PRCA MENA announces shortlist for Young PR Lions MENA competition

PRCA MENA has announced the shortlist for the Young PR Lions MENA competition to find the best young PR professionals in the country.

Six teams have been shortlisted to win the accolade this year and one of them will be heading to the Cannes Lions International Festival of Creativity to take part in the international competition on 18th June, 2017. Each team is made up of two PR professionals aged 30 or under.

The shortlisted agency teams are:

  • David Willet & Mira Assaf- Weber Shandwick
  • Anahita Guha & Anisha Sharma- Golin MENA
  • Dhaliya Zankawi & Ailsa Sachdev- Grayling
  • Angelina Hedra & Viviana Villasmil- Weber Shandwick
  • Swati Jain & Heleen Laurisson – Q Communications
  • Elizabeth Singleton & Naomi Chadderton – Action UAE

The six agencies have been narrowed down from 16 MENA competitors, after responding to a brief set by Dubai Cares, which performed as the ‘client’. Participating agencies had 24 hours to create a campaign.

The shortlisted teams will be asked to deliver a five minute presentation explaining their PR campaign on the 22nd March in Dubai. Following this, there will be a five minute Q&A session.

The judging panel for this years’ competition is: Skender Hacine, Dubai Cares; Alex Malouf, Procter and Gamble; and Iman Issa & James Mitchell, Hill+Knowlton Strategies.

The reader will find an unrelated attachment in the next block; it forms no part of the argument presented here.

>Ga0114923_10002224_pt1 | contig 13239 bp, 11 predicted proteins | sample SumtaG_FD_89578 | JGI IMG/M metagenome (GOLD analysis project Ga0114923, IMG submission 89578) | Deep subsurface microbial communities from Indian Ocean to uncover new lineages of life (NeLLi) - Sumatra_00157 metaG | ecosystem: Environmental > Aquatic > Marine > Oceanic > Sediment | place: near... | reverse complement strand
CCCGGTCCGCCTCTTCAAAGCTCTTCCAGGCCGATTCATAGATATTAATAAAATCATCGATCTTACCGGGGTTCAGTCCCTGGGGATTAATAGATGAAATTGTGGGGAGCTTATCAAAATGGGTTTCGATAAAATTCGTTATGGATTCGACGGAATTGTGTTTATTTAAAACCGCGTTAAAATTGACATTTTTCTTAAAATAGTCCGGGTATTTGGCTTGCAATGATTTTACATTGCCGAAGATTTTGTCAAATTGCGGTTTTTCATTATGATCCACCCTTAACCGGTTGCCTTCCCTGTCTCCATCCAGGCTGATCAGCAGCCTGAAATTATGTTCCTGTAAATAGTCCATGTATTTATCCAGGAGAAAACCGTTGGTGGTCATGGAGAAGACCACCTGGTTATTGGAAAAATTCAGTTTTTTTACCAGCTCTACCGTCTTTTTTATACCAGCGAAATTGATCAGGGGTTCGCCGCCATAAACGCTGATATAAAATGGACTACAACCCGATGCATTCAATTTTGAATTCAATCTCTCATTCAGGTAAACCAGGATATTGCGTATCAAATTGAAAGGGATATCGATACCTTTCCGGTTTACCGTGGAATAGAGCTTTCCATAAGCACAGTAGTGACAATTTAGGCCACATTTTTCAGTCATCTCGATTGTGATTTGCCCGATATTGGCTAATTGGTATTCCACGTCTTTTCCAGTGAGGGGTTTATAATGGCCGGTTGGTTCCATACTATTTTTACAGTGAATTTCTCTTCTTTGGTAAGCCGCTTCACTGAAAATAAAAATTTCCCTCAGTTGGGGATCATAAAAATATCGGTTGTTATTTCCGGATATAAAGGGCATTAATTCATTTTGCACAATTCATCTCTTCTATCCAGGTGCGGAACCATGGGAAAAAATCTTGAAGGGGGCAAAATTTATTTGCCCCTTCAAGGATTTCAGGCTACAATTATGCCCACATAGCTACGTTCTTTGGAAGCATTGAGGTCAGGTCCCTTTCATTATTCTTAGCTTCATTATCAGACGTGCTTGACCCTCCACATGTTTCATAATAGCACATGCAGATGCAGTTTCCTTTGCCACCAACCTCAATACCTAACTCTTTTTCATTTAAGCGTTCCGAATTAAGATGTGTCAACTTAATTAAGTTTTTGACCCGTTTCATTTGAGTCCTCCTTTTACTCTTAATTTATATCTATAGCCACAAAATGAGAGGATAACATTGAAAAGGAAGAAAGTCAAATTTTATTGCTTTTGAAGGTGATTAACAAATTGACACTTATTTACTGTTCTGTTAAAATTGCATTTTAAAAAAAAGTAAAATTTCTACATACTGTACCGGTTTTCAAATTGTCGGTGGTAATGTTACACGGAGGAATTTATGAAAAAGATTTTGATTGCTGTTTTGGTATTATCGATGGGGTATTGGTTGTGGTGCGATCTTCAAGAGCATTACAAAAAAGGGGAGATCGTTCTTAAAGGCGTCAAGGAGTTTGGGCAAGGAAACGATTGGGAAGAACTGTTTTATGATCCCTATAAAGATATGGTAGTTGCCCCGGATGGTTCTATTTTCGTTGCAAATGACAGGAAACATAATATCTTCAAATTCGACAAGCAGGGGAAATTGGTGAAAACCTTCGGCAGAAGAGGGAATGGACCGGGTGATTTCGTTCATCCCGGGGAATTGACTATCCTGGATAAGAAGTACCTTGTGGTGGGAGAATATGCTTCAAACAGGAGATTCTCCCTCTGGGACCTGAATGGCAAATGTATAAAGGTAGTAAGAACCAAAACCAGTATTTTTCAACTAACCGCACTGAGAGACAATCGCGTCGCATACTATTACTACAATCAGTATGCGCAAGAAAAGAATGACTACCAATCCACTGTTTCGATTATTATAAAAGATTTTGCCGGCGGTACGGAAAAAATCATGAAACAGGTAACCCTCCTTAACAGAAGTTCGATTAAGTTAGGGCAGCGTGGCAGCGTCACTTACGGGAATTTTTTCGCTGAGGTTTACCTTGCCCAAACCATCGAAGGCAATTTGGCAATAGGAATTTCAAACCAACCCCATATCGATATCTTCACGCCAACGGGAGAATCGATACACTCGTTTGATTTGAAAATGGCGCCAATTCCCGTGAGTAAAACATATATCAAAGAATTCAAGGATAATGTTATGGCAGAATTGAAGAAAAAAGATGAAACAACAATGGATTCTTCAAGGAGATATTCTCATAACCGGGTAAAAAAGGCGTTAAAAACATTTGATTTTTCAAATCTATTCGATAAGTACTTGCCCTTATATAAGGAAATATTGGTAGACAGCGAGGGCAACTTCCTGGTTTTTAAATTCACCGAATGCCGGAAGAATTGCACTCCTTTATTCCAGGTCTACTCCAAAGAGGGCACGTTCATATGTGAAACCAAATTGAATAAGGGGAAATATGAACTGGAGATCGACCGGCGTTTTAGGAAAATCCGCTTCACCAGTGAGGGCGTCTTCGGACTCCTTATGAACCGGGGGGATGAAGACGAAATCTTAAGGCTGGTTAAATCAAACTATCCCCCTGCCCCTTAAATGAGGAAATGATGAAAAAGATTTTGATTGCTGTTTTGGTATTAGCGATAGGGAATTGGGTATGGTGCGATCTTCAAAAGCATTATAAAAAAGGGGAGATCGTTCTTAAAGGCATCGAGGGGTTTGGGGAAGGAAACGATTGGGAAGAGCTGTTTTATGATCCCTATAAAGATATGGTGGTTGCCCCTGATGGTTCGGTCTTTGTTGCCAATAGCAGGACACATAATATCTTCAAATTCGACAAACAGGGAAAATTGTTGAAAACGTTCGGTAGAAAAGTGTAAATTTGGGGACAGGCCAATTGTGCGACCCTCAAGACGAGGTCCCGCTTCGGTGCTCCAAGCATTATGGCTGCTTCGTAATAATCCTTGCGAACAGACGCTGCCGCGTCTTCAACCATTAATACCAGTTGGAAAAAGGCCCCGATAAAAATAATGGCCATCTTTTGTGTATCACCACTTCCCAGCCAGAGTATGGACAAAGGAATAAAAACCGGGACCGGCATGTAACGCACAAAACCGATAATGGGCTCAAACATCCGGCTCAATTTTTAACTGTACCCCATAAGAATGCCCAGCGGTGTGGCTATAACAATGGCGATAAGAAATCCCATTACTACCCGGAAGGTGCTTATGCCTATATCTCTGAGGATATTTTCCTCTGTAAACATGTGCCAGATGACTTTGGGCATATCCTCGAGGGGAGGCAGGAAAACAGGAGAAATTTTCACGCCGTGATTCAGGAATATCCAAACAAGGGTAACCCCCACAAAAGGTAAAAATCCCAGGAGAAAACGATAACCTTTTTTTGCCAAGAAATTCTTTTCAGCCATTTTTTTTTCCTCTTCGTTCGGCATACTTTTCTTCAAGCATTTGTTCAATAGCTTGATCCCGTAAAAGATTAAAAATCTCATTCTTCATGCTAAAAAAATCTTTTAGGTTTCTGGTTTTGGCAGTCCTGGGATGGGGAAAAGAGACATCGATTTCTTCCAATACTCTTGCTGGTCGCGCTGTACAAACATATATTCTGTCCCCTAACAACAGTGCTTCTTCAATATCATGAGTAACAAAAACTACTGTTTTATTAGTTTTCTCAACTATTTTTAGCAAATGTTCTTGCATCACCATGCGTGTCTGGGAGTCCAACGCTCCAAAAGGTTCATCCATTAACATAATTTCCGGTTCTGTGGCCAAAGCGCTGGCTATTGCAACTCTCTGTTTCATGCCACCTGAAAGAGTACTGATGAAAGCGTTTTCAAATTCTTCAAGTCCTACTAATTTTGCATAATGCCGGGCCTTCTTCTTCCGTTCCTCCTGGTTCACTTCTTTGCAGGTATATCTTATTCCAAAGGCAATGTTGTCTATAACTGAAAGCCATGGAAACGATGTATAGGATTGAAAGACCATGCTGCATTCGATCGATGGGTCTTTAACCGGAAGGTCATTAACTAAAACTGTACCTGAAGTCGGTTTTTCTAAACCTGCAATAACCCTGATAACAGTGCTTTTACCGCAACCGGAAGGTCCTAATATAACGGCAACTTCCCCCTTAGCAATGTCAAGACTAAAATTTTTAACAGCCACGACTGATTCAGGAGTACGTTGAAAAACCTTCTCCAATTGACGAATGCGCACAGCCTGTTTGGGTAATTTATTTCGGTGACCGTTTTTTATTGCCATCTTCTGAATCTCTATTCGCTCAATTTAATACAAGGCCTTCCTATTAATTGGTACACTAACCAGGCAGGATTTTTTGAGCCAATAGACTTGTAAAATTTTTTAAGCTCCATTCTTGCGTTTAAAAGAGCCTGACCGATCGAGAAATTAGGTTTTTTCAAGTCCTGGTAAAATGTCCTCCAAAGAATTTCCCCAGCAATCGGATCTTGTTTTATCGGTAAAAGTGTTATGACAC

Following this, the winning MENA team will be announced on 23rd March and will receive complimentary accommodation and delegate passes to the Cannes Lions International Festival of Creativity.

The team will then compete against representatives from more than 30 countries, delivering a presentation for a non-profit organisation in 24 hours that will be judged by a selected jury.

The International Communications Consultancy Organisation (ICCO) is the sponsor of the Young PR Lions competition to find the most talented young PR team in the world; and PRCA MENA is responsible for running the element of the competition from the region to find the country’s brightest and best young PR talent.




Pushing the boundaries on best practice

Awards and PR often seem to go hand in hand. Whilst there are ample opportunities to submit your best work for recognition amongst industry peers, I was particularly excited about this one! The PRCA MENA Awards held on February 8th was a first for the industry body in the region, since coming to the Middle East just over a year ago.